Female Infertility

 

Advanced Maternal Age

Getting pregnant later in life despite infertility issues

Many patients want to know how advanced maternal age impacts fertility. Dr Dan Gehlbach tells patients that age negatively impacts fertility; however, he also stresses that it is possible to treat age-related female infertility.

Dr Gehlbach understands that a woman might wait to start a family for a wide variety of reasons, and that’s why he is here to help patients who struggle with infertility caused by age.

The impact of advanced maternal age

Women are born with a limited number of eggs and over time, the quality and quantity of the eggs, or ovarian reserve, decreases.

  • When a woman is in her 20s, she has a 20% chance for getting pregnant each month.
  • In her 40s, she only has a 5% chance for getting pregnant each month.

In addition, when a woman is in her 40s, her eggs are more likely to contain chromosomal abnormalities. Pregnancies with chromosomally abnormal embryos are more likely to result in a miscarriage.

After testing, Dr Gehlbach can recommend fertility treatments to combat age-related infertility

Age does affect a woman’s fertility; however, Midwest Reproductive Center offers treatments for advanced maternal age. If a woman is over the age of 35 and has tried unsuccessfully to get pregnant for 6 months, the American Society for Reproductive Medicine recommends that she visit a fertility specialist.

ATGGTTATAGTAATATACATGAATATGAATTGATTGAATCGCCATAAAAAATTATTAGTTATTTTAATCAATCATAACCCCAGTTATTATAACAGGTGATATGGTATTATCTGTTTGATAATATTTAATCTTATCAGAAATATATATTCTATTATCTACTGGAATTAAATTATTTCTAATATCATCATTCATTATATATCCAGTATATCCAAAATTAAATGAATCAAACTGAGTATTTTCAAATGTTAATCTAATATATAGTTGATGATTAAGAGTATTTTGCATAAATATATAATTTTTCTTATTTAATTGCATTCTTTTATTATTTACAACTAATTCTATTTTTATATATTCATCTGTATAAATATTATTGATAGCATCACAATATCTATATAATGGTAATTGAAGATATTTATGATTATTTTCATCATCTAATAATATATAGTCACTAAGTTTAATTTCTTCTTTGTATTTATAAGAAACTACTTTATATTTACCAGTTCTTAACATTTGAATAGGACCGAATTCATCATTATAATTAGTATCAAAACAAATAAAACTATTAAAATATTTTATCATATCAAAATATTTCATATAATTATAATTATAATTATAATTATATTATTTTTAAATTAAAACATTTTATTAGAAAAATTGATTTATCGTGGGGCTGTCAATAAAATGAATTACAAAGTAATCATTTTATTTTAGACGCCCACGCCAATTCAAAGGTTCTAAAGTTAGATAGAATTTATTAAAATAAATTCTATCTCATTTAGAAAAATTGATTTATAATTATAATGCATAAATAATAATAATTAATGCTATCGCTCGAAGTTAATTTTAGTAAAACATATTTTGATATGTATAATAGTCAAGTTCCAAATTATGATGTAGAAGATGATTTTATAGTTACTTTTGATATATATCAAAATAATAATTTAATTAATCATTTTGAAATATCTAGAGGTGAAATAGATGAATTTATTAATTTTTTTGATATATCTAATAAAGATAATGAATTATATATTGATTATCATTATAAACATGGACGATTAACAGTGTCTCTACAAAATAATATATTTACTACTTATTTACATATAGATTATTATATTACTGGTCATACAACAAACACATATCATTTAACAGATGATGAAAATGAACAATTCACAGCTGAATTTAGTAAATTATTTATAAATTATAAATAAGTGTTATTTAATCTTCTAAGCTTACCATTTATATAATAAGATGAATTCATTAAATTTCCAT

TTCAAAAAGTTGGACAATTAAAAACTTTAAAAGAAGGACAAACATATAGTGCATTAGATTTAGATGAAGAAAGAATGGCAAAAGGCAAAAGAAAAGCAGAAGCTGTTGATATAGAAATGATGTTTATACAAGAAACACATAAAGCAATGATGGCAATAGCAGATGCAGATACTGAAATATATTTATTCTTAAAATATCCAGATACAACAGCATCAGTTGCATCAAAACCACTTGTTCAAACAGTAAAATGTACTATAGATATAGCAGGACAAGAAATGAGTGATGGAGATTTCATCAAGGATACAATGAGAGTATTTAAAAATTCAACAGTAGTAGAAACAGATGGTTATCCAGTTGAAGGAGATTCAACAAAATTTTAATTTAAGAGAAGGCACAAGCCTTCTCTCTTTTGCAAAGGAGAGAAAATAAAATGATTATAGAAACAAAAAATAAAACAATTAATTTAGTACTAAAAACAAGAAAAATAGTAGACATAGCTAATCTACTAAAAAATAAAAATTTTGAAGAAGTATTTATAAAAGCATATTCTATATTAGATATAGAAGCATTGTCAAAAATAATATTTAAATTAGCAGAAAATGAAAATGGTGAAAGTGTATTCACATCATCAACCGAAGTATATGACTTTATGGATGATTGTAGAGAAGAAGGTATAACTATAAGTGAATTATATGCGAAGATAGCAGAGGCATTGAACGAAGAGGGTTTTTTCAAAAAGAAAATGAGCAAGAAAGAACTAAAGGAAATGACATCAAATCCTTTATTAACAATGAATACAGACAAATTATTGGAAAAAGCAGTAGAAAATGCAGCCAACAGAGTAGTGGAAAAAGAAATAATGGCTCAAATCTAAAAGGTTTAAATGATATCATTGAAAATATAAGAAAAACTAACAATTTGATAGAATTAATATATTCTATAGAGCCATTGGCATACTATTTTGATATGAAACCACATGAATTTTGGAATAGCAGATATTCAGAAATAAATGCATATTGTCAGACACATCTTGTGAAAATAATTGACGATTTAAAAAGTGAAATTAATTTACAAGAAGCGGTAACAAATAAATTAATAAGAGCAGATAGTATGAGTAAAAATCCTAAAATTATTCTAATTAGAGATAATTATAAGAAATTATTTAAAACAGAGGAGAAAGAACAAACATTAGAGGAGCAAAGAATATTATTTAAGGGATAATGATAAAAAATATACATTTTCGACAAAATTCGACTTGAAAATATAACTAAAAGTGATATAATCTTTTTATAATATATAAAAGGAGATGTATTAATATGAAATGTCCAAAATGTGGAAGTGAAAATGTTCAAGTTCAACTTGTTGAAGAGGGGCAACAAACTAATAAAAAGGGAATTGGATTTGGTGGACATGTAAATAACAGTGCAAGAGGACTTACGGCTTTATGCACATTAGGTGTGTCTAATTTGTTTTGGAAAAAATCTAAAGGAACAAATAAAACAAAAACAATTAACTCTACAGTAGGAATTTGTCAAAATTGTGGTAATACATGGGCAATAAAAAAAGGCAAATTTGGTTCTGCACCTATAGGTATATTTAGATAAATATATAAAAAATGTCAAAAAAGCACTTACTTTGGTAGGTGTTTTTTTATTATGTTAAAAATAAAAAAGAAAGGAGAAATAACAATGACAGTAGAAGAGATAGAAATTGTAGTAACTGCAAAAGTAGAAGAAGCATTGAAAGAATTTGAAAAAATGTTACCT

Dr Gehlbach, a board certified reproductive endocrinologist, will start the treatment process by completing an assessment of ovarian reserve.

  • Antral follicle count is used to determine a patient’s ovarian reserve.
  • Anti-Mullerian Hormone (AMH) is a lab test that is a measure of ovarian reserve.

After Dr Gehlbach receives the test results, he will recommend treatment options. In-vitro fertilization (IVF), IVF with PGS and donor egg IVF are the most common fertility treatments for advanced maternal age.

  • IVF involves removing the female patient’s eggs and then fertilizing them with her partner’s sperm in a laboratory. The fertilized embryo can then be transferred to the patient’s uterus. Adding PGS, preimplantation genetic screening, prior to transfer will help ensure that we choose chromosomal normal embryos.

IVF is effective, but it has a success rate of 20% per cycle in women who are 40 years old. However, by age 43, the chance for getting pregnant using IVF is less than 5%.

If a woman has not found success with IUI or IVF with PGS, then donor egg IVF might be the only remaining option.

  • Donor egg IVF involves using eggs from a younger egg donor. The donor eggs are fertilized in a laboratory using the sperm of the patient’s partner. At the same time, the patient is given hormone therapy to prepare her uterus to carry the embryos. After fertilization, the embryos are transferred into the patient’s uterus. With donor egg IVF, the child will not be related to the female patient; however, it provides the woman a wonderful opportunity to experience pregnancy and motherhood.

There are treatment options available for women struggling with age-related infertility. If you would like more information about age and infertility, please click here. If you would like to know more about fertility treatments for advanced maternal age, please contact Midwest Reproductive Center.